With adoption of the Energy Efficiency Existing Ship Index (EEXI) amendments to MARPOL Annex VI due in June 2021, more shipowners could move towards converting their fleets to LNG
Speaking at Riviera’s LNG Bunkering & Refuelling Americas conference, Bernhard Schulte Shipmanagement (BSM) LNG technical expert Johan Lillieskold noted “a great deal of interest” emerging in the shipping market to convert ships to dual-fuel, LNG propulsion.
The ship management arm of the family owned Schulte Group, BSM supports container ships, dry bulk carriers, LNG carriers, tankers and offshore vessels with full and crew management services through its 11 global ship management offices.
Such retrofits have been rare to this point. Mr Lillieskold noted many shipowners “are afraid when they see the numbers for the retrofit.”
Container shipping line Hapag-Lloyd was the first to undertake the pioneering retrofit of an ultra-large container ship (ULCS), converting Brussels Express (ex-Sajir) at Huarun Dadong Dockyard in Shanghai. The reported cost for converting the LNG-ready 15,000-TEU vessel was US$35M. It is anticipated that the price tag for such conversions will fall as shipyards and equipment, technology and engineering providers gain experience.
“The price will drop as you do more of these retrofits,” said Mr Lillieskold, noting the first conversions always cost more.
As for the conversion itself, Brussels Express’s Diesel-cycle, two-stroke MAN B&W 9S90ME-C10.2 was modified to 9S90ME-C10.5GI. Main components including high-pressure fuel pipes, cylinder cover, cylinder liners and piston crowns and rings were replaced, with new components such as gas injectors, gas control block, adaptor block, gas chain pipes, sealing oil system, and GI(E) control system installed. A pre-fabricated membrane fuel tank constructed within an exoskeleton was built quayside.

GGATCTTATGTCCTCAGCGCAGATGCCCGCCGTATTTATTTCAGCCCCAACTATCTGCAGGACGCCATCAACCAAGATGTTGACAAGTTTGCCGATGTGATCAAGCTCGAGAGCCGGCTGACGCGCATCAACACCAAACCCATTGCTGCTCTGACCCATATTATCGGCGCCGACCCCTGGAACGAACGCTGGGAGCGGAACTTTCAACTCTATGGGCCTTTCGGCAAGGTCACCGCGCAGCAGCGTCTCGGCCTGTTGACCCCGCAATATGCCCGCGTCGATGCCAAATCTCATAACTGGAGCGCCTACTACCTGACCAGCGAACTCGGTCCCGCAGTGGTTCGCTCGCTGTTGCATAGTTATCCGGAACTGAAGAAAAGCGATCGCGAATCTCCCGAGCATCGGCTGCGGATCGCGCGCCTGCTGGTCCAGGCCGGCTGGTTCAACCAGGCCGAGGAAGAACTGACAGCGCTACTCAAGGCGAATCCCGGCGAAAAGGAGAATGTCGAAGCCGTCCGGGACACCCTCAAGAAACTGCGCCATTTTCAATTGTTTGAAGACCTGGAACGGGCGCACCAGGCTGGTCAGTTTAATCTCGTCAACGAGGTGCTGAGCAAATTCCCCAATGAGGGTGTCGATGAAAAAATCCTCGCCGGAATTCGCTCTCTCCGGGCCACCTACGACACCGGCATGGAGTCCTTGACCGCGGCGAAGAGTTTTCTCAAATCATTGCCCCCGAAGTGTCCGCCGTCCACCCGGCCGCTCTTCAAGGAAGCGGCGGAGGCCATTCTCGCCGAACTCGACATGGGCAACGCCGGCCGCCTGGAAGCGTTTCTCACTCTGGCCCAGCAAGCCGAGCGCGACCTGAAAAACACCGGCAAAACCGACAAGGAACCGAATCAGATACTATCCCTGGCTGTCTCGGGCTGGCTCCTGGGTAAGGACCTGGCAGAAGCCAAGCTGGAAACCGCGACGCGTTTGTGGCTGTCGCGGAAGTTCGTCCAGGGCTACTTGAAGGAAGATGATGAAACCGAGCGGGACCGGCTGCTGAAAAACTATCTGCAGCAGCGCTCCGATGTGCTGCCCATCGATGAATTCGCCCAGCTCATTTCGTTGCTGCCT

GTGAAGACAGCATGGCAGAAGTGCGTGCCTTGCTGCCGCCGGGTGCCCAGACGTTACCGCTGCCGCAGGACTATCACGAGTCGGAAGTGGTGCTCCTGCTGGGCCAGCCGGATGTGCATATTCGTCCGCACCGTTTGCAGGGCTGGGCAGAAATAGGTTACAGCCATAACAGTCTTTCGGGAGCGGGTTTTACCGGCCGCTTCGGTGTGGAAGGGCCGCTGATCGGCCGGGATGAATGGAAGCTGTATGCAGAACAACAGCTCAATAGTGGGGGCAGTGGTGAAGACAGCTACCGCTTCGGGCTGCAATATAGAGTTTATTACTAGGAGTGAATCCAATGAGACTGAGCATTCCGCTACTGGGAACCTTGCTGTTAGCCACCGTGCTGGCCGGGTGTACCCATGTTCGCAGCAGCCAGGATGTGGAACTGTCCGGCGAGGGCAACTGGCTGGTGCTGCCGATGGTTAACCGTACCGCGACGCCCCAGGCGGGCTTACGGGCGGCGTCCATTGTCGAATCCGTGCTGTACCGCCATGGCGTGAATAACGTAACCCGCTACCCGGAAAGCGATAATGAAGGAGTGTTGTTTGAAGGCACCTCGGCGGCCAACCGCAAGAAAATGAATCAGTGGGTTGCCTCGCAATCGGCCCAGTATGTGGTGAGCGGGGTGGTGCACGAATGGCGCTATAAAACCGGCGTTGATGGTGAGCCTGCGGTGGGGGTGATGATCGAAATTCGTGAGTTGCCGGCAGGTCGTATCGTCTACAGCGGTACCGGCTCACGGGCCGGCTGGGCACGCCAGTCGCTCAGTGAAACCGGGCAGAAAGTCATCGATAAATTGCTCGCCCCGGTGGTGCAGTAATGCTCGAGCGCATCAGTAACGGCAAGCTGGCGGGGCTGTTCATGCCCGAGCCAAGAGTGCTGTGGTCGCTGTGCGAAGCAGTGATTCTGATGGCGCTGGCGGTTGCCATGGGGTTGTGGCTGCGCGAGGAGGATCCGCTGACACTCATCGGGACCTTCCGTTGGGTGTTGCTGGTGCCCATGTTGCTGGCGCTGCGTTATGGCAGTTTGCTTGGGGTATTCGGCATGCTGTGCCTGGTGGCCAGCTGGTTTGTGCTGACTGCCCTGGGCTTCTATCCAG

Designed and engineered by GTT, the 6,700-m3 capacity fuel tank was lifted into the vessel’s hull and welded in place.
In his presentation at the conference, USCG Rear Adm (ret) Kevin Cook, an expert technical advisor for GTT – North America, discussed membrane fuel tank design. He noted that CMA CGM selected membrane fuel tanks for CMA CGM Jacques Saade and its eight newbuild sister ships because of their “ability to efficiently fill the volume, pretty much the ship’s natural hull shape. This provides the maximum fuel capacity and minimum loss of container carriage volume,” said Admiral Cook.
While converted, Brussels Express’s engine is still oil-based, with the same output but with the ability to operate on LNG, lowering NOx emissions by 30% and SOx emissions by over 90%. CO2 emissions will be lowered by 24%, according to MAN Energy Solutions representatives.
Such retrofits are not suitable for older vessels, noted Mr Lillieskold, as such projects wouldn’t “fly commercially.” This means taking into account the vessel’s age and the price differential between fuel oil and LNG to justify the investment and calculate the payback period.
Expansion met by LNG bunker fleet
Surety of supply is another key factor in underpinning the expansion of LNG as a fuel. “Looking at the evolution of the gas-fuelled fleet, LNG is taking an increasingly key role in the maritime industry and especially in large projects,” said Bureau Veritas (BV) global market leader gas carriers and oil tankers Carlos Guerrero. “As significantly larger ships are being ordered and delivered with LNG as fuel, the LNG bunkering market is evolving to provide fuel availability in main bunkering hubs,” said Mr Guerrero in an interview following the conference.